No increase in tumor incidence was observed in a carcinogenicity study using white Swiss mice (Schroeder and Mitchener, 1975). Groups of mice (54/sex/group) were exposed until death to mercuric chloride in drinking water at 5 ppm Hg (0.95 (mg/kg)/day). No effects on survival or body weights were observed. After dying, mice were weighed and dissected. The animals were examined for gross tumors, and some sections were made of the heart, lung, liver, kidney and spleen for microscopic examination. No toxic effects of mercuric chloride were reported in the study. No statistically significant differences were observed in tumor incidences for treated animals and controls. This study is of limited use for evaluation of carcinogenicity because complete histological examinations were not performed, only a single dose was tested, and the MTD was not achieved.

__II.A.4. Supporting Data for Carcinogenicity

The increasing trend for renal tubular cell tumors in mice observed in the NTP (1993) study receives some support from similar findings in mice after chronic dietary exposure to methylmercury (Hirano et al., 1986; Mitsumori et al., 1981, 1990). In these studies, dietary exposure to methylmercuric chloride resulted in increases in renal tubular tumors at doses wherein substantial nephrotoxicity was observed (see methylmercury file on IRIS).

As summarized in NTP (1993) and U.S. EPA (1985), mercuric chloride has produced some positive results for clastogenicity in a variety of in vitro and in vivo genotoxicity assays; mixed results regarding its mutagenic activity have been reported. Mercuric chloride was negative in gene mutation tests with Salmonella typhimurium (NTP, 1993; Wong, 1988) but produced DNA damage as measured in the Bacillus subtilis rec assay (Kanematsu et al., 1980). A weakly positive response for gene mutations was observed in mouse lymphoma (L5178Y) cells in the presence of microsomal activation (Oberly et al., 1982). DNA damage has also been observed in assays using rat and mouse embryo fibroblasts (Zasukhina et al., 1983), CHO cells and human KB cells (Cantoni and Costa, 1983; Cantoni et al., 1982, 1984a,b; Christie et al., 1984, 1986; NTP, 1993; Williams et al., 1987). Mercuric chloride also produced chromosome aberrations and SCEs in CHO cells (Howard et al., 1991) and chromosome aberrations in human lymphocytes (Morimoto et al., 1982). Sex-linked recessive lethal mutations were not observed in male Drosophila melanogaster (NTP, 1993).

Although mice given intraperitoneal doses of mercuric chloride have shown no increase in chromosomal aberrations in bone marrow cells (Poma et al., 1981) and no increase in aneuploidy in spermatogonia (Jagiello and Lin, 1973), mercuric chloride administered to mice by gavage induced a dose-related increase in chromosome aberrations and aberrant cells in the bone marrow (Ghosh et al., 1991). Similarly, an increased incidence of chromosomal aberrations (primarily deletion and numeric aberrations) was observed in livers of fetal mice exposed to mercury in utero as the result of maternal inhalation of aerosols of mercuric chloride (Selypes et al., 1984). Positive dominant lethal results (increased resorptions and post-implantation deaths in untreated females) have been obtained in studies in which male rats were administered mercuric chloride orally (Zasukhina et al., 1983). A slight increase in post-implantation deaths and a decrease in living embryos were also reported in treated female mice mated to untreated males (Suter, 1975); however, it was not clear whether these effects were the result of germ cell mutations or were secondary to maternal toxicity.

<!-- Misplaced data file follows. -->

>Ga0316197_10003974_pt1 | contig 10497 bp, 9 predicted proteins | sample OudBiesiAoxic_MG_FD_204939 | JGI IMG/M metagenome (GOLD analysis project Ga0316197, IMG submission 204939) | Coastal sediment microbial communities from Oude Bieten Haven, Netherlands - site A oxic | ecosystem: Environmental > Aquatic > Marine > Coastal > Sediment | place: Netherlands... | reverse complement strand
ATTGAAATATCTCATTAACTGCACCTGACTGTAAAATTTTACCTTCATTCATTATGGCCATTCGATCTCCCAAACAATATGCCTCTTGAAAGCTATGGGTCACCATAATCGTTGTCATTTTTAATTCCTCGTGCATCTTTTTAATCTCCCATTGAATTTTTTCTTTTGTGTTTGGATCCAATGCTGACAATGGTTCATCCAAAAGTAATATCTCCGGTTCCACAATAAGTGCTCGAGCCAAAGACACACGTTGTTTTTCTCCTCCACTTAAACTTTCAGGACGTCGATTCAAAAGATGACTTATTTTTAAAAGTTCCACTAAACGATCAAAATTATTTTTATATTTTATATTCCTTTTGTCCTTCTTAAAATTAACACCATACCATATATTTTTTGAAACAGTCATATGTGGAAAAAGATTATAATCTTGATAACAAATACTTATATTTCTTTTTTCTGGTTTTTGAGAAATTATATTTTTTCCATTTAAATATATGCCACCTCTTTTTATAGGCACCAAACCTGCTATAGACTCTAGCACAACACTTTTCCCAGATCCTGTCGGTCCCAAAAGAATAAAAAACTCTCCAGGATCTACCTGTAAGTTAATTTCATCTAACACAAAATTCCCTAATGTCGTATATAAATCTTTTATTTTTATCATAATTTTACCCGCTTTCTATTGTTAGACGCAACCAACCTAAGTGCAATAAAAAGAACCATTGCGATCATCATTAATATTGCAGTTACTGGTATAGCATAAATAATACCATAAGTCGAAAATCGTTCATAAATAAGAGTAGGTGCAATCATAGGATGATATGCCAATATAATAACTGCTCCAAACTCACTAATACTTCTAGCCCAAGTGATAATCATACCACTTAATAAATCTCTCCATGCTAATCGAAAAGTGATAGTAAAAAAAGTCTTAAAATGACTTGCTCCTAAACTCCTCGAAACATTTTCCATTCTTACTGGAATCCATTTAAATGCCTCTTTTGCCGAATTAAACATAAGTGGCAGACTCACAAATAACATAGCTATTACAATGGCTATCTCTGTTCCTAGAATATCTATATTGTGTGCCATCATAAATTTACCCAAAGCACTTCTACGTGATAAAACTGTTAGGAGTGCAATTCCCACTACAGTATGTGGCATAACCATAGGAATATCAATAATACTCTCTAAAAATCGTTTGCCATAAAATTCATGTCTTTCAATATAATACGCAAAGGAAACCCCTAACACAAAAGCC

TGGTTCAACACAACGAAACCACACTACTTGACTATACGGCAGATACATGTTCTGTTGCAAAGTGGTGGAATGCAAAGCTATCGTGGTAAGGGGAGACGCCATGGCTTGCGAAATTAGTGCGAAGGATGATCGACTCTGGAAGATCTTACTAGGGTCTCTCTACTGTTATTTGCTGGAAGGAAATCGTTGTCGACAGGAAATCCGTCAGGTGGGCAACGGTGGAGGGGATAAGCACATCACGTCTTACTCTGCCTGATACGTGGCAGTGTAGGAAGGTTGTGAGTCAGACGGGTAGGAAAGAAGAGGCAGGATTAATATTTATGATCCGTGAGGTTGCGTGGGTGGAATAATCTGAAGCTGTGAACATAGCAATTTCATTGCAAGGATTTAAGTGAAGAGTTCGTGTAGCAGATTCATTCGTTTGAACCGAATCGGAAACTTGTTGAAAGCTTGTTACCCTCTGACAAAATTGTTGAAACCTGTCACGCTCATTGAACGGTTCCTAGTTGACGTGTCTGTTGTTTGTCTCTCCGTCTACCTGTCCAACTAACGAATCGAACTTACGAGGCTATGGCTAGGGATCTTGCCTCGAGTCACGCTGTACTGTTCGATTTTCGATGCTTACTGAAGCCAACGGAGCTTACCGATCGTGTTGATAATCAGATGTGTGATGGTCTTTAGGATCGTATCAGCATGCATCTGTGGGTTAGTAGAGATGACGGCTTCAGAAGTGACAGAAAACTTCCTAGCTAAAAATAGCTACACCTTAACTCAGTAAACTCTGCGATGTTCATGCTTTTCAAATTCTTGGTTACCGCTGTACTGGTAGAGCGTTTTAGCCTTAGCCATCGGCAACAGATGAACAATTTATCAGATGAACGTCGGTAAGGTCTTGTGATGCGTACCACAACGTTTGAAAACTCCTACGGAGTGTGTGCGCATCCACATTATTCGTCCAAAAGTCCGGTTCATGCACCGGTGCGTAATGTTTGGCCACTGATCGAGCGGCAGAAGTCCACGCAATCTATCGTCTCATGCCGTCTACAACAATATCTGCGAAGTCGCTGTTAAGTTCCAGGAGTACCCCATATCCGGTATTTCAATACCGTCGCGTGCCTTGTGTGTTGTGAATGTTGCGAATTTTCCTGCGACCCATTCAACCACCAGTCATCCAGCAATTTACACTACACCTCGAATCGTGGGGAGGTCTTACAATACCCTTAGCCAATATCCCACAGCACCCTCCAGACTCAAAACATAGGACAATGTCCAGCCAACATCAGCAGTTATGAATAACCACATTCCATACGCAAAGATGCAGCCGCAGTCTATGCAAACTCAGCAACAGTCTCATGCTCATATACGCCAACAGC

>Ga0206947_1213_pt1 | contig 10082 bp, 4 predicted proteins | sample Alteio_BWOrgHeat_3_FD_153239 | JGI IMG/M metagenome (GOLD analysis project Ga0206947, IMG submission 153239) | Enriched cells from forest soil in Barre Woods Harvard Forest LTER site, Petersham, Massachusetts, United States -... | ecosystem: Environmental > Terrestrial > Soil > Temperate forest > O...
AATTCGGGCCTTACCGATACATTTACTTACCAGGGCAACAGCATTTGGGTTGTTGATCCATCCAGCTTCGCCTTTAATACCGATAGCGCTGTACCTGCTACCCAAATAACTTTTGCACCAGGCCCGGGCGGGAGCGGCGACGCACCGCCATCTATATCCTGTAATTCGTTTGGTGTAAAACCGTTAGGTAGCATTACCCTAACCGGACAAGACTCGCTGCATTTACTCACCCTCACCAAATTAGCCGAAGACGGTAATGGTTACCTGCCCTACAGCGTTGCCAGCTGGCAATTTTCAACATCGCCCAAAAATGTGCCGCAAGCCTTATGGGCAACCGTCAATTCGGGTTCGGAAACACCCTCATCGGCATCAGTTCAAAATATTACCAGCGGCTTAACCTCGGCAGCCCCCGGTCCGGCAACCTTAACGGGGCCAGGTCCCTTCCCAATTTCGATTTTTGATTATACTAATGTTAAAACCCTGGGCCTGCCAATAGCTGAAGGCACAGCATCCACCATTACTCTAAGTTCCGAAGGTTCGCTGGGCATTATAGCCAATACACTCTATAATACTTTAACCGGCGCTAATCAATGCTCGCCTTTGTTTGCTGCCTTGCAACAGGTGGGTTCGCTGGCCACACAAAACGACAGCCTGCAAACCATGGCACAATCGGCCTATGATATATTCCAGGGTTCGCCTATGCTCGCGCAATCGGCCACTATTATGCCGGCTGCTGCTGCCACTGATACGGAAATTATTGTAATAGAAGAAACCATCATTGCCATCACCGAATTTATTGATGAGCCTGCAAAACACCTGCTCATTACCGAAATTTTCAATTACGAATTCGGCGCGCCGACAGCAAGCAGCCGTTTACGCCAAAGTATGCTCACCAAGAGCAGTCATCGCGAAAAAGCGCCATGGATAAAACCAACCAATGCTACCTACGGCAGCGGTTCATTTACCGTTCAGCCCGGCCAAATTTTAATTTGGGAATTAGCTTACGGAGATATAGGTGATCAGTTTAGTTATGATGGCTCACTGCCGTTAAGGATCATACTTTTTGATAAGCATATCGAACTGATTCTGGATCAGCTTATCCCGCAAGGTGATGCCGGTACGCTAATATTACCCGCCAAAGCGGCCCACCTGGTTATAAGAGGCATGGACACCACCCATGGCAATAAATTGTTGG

The effects of mercuric chloride on genetic material has been suggested to be due to the ability of mercury to inhibit the formation of the mitotic spindle, an event known as c-mitosis (U.S. EPA, 1985).

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_II.B. Quantitative Estimate of Carcinogenic Risk from Oral Exposure

None. The incidences of squamous cell papillomas of the forestomach and thyroid follicular cell carcinomas were evaluated. No slope factor was derived using the forestomach tumors because these tumors are probably the result of doses of mercuric chloride above-MTD resulting in irritation of the forestomach and subsequent cell death and epithelial proliferation. The carcinogenic mechanism for mercuric chloride at the high doses observed may be specific to effects of irritation of the forestomach.

Regarding the thyroid carcinomas, a variety of drugs, chemicals and physiological perturbations result in the development of thyroid follicular tumors in rodents. For a number of chemicals, the mechanism of tumor development appears to be a secondary effect of long-standing hypersecretion of thyroid-stimulating hormone by the pituitary (Capen and Martin, 1989; McClain, 1989). In the absence of such long-term stimulatory effects, induction of thyroid follicular cell cancer by such chemicals usually does not occur (Hill, 1989). The mechanism whereby thyroid tumors developed in the NTP (1993) assay is very unclear given that hyperplasia was not observed. The study reviewers concluded that it was difficult to associate the increase in thyroid tumors with mercuric chloride administration. Thus, it would be of questionable value to use the thyroid tumors in rats as the basis for a quantitative cancer risk estimate for humans.

All tumors in rats were observed at doses equalling or exceeding the MTD. Kidney tumors in mice were observed in only the high-dose males. The increased incidence was not statistically significant in comparison to the concurrent controls, but was significant when compared with historical controls. A linear low-dose extrapolation based on the male mouse kidney tumor data (three tumors in the high-dose group only) is not appropriate.